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Delegate and restrict authorizations in Azure AD

Temporary Admin

Article from ADMIN 73/2023
Azure AD is one of the most important authentication services for cloud environments. We show you how to delegate authorizations in Azure AD to ensure better security.

In the Microsoft world of Azure and Microsoft 365, especially, Azure Active Directory (AD) is an important component for authenticating users. By synchronizing with Active Directory, organizations can also synchronize on-premises credentials to the cloud, enabling single sign-on (SSO) scenarios.

As with Active Directory, you need to keep accounts in Azure AD organized and delegate the management of various tasks. Organizational units (OUs) are used for this purpose in Active Directory; Azure AD has something similar to OUs called administrative units (AUs). In this article I'll show you how to work with AUs for a better way to delegate cloud directory authorizations. Although in general the AUs in Azure AD correspond to the OUs in Active Directory, the two differ significantly. In contrast to AD, the authorization structures in Azure AD are very flat, and restricting them is a complex process. Administrative units and role-based authorizations can be the solution.

Security with Roles in Azure AD

Administrative units are intended to help improve the structure in Azure AD in a similar way that OUs do in Active Directory. Administrative units are available on the Azure portal under Azure Active Directory . They can also be configured in the Azure Active Directory admin center by selecting Azure Active Directory | Administrative units (Figure 1).

Figure 1: Administrative units in Azure AD correspond to the organizational units of Active Directory. Management is through the Azure portal.

In Azure, authorizations for all resources can be mapped with a role-based authorization structure. You need to restrict the authorizations for administrators so that only those who are genuinely necessary are allowed, which complicates the configuration to some extent but significantly improves security. Administrative units work in combination with role-based access control (RBAC), which means you can assign roles to the AUs and then map them to users, groups, and devices. The Azure AD objects to which the AU is linked can be managed by the users who are members of the roles, which in turn are linked to the AU.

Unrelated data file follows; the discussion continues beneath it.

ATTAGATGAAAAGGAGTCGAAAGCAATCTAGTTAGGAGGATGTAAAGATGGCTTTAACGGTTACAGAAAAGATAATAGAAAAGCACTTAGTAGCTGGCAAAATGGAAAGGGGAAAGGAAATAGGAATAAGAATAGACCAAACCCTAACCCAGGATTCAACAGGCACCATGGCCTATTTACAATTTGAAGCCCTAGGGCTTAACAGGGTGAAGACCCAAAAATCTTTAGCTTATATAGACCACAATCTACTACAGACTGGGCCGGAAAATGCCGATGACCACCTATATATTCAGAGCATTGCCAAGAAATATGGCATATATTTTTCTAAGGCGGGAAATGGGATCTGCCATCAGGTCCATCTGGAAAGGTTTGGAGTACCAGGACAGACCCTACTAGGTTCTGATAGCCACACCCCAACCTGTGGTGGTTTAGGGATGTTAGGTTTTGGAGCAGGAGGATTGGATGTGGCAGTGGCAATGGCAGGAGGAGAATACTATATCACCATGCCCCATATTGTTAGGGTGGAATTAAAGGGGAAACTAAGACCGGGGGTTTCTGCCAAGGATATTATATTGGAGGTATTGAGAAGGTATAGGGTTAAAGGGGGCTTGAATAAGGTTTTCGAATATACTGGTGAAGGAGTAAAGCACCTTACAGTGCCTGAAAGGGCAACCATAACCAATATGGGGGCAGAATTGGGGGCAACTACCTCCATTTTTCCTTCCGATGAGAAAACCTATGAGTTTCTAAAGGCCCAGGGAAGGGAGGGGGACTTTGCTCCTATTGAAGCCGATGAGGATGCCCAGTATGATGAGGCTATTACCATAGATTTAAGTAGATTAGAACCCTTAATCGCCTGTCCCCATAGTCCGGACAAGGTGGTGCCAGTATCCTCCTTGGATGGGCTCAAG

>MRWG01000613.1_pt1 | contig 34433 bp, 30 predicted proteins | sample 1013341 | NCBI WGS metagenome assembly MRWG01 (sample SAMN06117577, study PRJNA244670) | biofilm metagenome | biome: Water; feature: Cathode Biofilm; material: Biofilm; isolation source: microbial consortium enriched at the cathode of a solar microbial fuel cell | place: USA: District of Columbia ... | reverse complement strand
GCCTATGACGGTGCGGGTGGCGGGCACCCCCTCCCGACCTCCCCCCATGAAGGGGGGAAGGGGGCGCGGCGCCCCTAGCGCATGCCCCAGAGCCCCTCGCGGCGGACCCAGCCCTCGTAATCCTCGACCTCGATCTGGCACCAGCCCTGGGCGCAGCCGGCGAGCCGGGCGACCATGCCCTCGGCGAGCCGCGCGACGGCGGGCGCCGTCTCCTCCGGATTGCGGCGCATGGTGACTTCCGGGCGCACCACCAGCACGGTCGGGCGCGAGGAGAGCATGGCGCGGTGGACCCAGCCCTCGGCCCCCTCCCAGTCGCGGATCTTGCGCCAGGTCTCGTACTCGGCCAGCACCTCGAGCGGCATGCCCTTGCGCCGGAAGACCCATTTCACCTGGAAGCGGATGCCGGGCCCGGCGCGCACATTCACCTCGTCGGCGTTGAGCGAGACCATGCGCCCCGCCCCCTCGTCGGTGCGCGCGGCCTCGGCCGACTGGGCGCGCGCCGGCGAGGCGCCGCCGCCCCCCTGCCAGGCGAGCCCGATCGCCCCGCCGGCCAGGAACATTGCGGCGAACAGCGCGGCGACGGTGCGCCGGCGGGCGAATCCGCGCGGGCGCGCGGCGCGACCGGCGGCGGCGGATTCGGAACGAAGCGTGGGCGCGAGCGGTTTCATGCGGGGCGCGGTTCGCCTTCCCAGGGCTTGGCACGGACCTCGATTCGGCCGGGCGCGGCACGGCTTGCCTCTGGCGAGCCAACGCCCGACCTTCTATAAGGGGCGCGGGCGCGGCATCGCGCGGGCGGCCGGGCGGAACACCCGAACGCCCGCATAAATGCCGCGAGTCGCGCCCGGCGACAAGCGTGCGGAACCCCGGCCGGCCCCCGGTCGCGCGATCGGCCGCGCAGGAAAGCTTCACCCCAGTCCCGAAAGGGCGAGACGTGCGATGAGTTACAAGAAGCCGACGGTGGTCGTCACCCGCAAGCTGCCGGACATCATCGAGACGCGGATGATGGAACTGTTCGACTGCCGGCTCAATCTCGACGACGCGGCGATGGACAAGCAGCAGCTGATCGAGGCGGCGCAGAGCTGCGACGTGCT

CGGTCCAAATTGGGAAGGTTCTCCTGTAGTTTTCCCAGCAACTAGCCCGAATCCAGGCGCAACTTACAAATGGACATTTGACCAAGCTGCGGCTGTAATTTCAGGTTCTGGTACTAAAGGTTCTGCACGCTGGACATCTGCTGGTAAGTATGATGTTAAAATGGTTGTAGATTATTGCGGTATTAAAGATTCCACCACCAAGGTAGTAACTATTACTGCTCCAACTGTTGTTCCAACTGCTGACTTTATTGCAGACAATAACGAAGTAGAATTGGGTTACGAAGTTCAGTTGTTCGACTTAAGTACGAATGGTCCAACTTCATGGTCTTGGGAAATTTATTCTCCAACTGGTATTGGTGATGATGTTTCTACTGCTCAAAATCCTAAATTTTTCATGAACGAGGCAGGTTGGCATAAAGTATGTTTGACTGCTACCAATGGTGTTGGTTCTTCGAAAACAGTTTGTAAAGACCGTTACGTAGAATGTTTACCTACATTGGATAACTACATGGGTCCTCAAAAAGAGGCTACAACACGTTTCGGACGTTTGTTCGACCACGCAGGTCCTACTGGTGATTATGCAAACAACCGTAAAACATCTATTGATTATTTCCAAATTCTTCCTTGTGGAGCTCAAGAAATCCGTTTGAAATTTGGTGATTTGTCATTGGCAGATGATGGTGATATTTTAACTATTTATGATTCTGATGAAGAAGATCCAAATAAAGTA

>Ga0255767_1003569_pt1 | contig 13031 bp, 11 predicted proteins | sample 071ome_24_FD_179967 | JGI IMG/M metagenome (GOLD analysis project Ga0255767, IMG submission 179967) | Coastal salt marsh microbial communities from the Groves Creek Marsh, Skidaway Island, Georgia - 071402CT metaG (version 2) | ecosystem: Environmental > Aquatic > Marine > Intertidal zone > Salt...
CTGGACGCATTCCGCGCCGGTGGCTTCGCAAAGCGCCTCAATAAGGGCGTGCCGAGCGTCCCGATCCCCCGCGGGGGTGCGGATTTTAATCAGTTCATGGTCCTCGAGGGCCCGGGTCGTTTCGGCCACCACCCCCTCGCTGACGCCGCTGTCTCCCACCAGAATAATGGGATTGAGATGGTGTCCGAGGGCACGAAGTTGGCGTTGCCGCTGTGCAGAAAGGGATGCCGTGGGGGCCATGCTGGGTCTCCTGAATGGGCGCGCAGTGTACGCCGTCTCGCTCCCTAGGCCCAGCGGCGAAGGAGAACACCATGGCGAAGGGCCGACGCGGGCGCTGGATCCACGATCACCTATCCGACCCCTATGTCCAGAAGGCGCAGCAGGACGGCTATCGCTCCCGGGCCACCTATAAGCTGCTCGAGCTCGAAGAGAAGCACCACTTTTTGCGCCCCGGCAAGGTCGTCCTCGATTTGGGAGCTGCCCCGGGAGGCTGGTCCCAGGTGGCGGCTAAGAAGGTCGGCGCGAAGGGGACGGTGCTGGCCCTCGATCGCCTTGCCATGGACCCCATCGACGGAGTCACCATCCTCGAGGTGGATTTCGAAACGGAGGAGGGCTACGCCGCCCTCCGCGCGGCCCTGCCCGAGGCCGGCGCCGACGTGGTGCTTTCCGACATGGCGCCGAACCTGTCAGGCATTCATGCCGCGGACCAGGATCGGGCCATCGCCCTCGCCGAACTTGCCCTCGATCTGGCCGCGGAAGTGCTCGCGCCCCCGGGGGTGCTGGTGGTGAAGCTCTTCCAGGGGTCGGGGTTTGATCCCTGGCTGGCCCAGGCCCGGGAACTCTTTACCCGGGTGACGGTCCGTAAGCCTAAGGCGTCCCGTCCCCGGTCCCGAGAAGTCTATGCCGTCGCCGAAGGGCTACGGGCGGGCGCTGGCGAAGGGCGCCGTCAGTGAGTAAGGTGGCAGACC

After clicking on a user account, you can go to the Users section and click Assigned Roles to control which authorizations belong to the subscription. If you click on a role when managing the assigned roles, you then see all the user accounts assigned to this role. The possibility of working with Privileged Identity Management in Azure AD is also interesting. Doing so lets you designate users who are authorized to perform administrative tasks only for a certain period of time. You can then assign these roles to administrative units.

Isolating Users

Administrative units basically help you control and restrict the type of administrative access for admins. The purpose is to isolate specific users and groups and their devices from the admin groups. Administrative units let you create administration containers and a logical structure of authorizations in Azure AD. The scope of the admins' permissions can be flexibly controlled with AUs.